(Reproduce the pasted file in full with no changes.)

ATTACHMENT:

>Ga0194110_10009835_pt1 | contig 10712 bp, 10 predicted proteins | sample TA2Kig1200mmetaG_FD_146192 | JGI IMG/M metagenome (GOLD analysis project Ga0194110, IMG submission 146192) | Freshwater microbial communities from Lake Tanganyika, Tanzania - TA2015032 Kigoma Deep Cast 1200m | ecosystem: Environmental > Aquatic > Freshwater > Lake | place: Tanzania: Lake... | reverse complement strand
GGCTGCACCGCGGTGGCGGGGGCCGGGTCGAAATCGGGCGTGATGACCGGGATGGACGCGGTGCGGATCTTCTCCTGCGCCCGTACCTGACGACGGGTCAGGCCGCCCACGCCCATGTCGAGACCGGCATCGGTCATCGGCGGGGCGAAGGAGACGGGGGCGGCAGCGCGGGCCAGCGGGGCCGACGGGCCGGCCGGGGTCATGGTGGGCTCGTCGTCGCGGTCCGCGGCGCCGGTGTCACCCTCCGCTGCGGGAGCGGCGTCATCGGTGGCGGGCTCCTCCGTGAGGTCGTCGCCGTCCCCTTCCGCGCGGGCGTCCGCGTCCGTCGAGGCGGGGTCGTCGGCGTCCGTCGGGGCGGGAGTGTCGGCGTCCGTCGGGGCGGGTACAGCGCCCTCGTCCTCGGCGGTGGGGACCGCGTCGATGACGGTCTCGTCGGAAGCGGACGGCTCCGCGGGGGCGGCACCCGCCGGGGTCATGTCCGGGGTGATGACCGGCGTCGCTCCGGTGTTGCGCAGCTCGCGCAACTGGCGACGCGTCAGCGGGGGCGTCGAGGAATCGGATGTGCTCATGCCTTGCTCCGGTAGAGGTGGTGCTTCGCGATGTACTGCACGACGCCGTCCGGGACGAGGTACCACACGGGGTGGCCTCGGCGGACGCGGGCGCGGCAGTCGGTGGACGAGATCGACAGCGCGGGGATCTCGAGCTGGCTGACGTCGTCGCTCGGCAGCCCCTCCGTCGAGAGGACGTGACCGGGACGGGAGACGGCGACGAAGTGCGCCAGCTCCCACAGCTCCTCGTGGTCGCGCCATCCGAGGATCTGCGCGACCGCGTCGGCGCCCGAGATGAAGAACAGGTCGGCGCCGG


>Ga0194110_10009835_pt1 | contig 10712 bp, 10 predicted proteins | sample TA2Kig1200mmetaG_FD_146192 | JGI IMG/M metagenome (GOLD analysis project Ga0194110, IMG submission 146192) | Freshwater microbial communities from Lake Tanganyika, Tanzania - TA2015032 Kigoma Deep Cast 1200m | ecosystem: Environmental > Aquatic > Freshwater > Lake | place: Tanzania: Lake... | reverse complement strand
GGCTGCACCGCGGTGGCGGGGGCCGGGTCGAAATCGGGCGTGATGACCGGGATGGACGCGGTGCGGATCTTCTCCTGCGCCCGTACCTGACGACGGGTCAGGCCGCCCACGCCCATGTCGAGACCGGCATCGGTCATCGGCGGGGCGAAGGAGACGGGGGCGGCAGCGCGGGCCAGCGGGGCCGACGGGCCGGCCGGGGTCATGGTGGGCTCGTCGTCGCGGTCCGCGGCGCCGGTGTCACCCTCCGCTGCGGGAGCGGCGTCATCGGTGGCGGGCTCCTCCGTGAGGTCGTCGCCGTCCCCTTCCGCGCGGGCGTCCGCGTCCGTCGAGGCGGGGTCGTCGGCGTCCGTCGGGGCGGGAGTGTCGGCGTCCGTCGGGGCGGGTACAGCGCCCTCGTCCTCGGCGGTGGGGACCGCGTCGATGACGGTCTCGTCGGAAGCGGACGGCTCCGCGGGGGCGGCACCCGCCGGGGTCATGTCCGGGGTGATGACCGGCGTCGCTCCGGTGTTGCGCAGCTCGCGCAACTGGCGACGCGTCAGCGGGGGCGTCGAGGAATCGGATGTGCTCATGCCTTGCTCCGGTAGAGGTGGTGCTTCGCGATGTACTGCACGACGCCGTCCGGGACGAGGTACCACACGGGGTGGCCTCGGCGGACGCGGGCGCGGCAGTCGGTGGACGAGATCGACAGCGCGGGGATCTCGAGCTGGCTGACGTCGTCGCTCGGCAGCCCCTCCGTCGAGAGGACGTGACCGGGACGGGAGACGGCGACGAAGTGCGCCAGCTCCCACAGCTCCTCGTGGTCGCGCCATCCGAGGATCTGCGCGACCGCGTCGGCGCCCGAGATGAAGAACAGGTCGGCGCCGG